Netlify just recently launched a simple analytics offering for $9 per site per month. It's a great addition to an amazing platform and when the analytics are enabled, the last 30 days of traffic will be backfilled. It doesn't intend to replace marketing analytics and is (currently) a rather static view of traffic.

I've been thinking about analytics, logging and metrics for a while now, partly in an attempt to free my site of trackers (such as Google Analytics) so I wanted to break down the pros and cons of what I'm currently trying.

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TL;DR

Three analytics options I've looked at:

  • Netlify: server side, includes everything, can help with debugging bandwidth and errors
  • Google Analytics: for me, huge amount of historical data, can re-target, ethically questionable though
  • Custom logging with GoAccess: bit of extra hassle, ethically sound, can include errors (though tricky), only records visitors not requests (a good thing)

For the short term I'll run all these analytics and logging options. There's also important action points: if, like me, you redirect to a 404 page, ensure that it's as lean as it can be as it's a wasteful place to be spending bandwidth - a single source was consuming 800Mb/month from a single hotlinked script that landed on a 404 page.

Finally: review again in a few months to make sure aims are still aligned.

What are my aims?

Before I jump into the tools, I really need to ask myself: what are the aims of this kind of analysis?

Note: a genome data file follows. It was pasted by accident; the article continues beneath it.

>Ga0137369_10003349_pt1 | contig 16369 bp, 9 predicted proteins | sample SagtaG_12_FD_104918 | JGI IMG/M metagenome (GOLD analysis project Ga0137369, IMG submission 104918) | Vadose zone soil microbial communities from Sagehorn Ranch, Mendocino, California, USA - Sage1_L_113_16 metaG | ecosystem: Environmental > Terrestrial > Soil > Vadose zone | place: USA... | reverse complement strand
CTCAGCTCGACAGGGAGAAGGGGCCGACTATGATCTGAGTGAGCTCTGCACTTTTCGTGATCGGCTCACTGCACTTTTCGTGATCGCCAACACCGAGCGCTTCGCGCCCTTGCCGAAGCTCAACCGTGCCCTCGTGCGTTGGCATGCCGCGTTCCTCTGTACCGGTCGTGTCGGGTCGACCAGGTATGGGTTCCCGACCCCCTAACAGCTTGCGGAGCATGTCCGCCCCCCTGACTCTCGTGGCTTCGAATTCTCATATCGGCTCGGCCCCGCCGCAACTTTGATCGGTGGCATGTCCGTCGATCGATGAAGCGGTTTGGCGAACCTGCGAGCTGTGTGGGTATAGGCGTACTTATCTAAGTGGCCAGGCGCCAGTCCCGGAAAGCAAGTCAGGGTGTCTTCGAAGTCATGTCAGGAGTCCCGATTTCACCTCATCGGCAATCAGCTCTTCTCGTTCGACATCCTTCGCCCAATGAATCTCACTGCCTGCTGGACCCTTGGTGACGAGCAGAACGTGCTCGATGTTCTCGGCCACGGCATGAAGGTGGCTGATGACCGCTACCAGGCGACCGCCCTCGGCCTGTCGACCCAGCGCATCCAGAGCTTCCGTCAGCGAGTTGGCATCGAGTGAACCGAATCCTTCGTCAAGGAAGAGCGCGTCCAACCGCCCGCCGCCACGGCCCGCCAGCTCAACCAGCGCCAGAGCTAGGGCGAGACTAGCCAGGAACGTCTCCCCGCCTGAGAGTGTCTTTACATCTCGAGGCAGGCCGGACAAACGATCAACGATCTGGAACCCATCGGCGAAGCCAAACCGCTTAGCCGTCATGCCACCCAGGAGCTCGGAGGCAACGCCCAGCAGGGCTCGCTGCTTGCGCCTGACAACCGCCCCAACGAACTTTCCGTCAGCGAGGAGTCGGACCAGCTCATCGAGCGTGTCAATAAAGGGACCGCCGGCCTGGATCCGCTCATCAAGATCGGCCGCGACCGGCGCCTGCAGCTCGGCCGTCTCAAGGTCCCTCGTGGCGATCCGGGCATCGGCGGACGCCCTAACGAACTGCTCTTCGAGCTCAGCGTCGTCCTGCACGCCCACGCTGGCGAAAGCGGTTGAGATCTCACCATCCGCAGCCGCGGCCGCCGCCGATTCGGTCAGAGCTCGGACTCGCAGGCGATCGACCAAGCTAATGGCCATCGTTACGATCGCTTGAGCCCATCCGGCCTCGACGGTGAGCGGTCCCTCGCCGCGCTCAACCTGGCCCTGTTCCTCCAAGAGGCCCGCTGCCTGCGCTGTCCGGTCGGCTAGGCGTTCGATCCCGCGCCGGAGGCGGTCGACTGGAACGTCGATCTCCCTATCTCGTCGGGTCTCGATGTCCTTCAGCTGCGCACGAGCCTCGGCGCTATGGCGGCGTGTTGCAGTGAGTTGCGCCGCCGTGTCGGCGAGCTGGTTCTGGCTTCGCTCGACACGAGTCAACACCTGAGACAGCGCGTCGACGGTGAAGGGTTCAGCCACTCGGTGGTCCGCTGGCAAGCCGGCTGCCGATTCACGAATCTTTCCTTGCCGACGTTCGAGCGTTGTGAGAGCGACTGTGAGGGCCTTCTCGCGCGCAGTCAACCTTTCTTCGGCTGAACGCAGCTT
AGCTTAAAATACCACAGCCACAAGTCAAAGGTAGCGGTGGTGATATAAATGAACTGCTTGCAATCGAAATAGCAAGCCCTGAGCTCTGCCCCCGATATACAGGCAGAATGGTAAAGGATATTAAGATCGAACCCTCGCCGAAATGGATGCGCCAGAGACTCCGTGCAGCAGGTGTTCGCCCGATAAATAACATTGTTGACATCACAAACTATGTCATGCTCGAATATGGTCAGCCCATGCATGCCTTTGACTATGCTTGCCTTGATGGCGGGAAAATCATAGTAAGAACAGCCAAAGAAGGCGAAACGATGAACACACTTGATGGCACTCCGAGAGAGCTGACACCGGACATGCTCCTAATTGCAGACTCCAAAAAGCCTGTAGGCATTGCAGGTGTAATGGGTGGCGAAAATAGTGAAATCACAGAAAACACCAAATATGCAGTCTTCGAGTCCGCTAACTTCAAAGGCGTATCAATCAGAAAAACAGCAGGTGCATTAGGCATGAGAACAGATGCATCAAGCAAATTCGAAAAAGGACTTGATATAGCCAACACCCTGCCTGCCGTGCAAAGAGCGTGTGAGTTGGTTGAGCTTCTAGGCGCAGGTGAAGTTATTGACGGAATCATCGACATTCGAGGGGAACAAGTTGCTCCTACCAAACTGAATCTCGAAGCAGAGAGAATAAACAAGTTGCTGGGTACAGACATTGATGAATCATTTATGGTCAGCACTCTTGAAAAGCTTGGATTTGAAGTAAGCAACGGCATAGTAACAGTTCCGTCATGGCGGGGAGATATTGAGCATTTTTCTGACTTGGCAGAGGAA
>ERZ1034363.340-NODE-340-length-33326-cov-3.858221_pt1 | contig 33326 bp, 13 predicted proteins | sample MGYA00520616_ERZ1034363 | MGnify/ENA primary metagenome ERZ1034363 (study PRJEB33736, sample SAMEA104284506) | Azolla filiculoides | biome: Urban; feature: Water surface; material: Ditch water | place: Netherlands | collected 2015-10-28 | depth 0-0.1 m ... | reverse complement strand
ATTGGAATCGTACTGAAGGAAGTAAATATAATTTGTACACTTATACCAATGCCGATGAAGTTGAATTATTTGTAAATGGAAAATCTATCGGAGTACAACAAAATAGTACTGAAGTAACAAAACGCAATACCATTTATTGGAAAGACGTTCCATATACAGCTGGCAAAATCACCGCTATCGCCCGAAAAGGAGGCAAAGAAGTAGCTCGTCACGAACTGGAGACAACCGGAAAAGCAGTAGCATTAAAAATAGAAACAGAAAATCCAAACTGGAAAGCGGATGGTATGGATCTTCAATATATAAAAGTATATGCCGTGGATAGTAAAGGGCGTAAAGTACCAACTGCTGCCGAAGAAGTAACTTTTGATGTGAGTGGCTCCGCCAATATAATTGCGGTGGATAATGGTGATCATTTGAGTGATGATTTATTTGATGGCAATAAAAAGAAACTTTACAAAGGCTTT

• Vanity metrics
  • Understand what sites are linking to mine
  • Bandwidth management / Errors
  • Re-targeting

Re-targeting is the only item that would require Google Analytics. Though I have extremely poor success rate with online advertising, I've used re-targeting with ffconf ticket adverts and it's worked for a small handful of sales. I'm on the fence as to whether this is enough to justify keeping GA as it's another contributor to the privacy hell we've somehow made for ourselves.

The most critical aim is the bandwidth. I've already had warning emails from Netlify saying that my usage is getting close to the 100Gb of bandwidth that's free. Without understanding where the bandwidth is going, I'm flying blind. Without this insight I'm "hoping" everything will be fine.

The remaining aims are entirely for vanity, I could live without them, but I've had them since the early inception of this blog and it's even helped me make my popular posts page.

Netlify's Analytics

These are entirely server side generated (in my mind akin to apache common logs). Netlify has an undocumented API that provides the data which means it doesn't take too much to tweak the date ranges or the number of results shown (for instance I was able to extend the sources linking to my site to 200 results in stead of 5).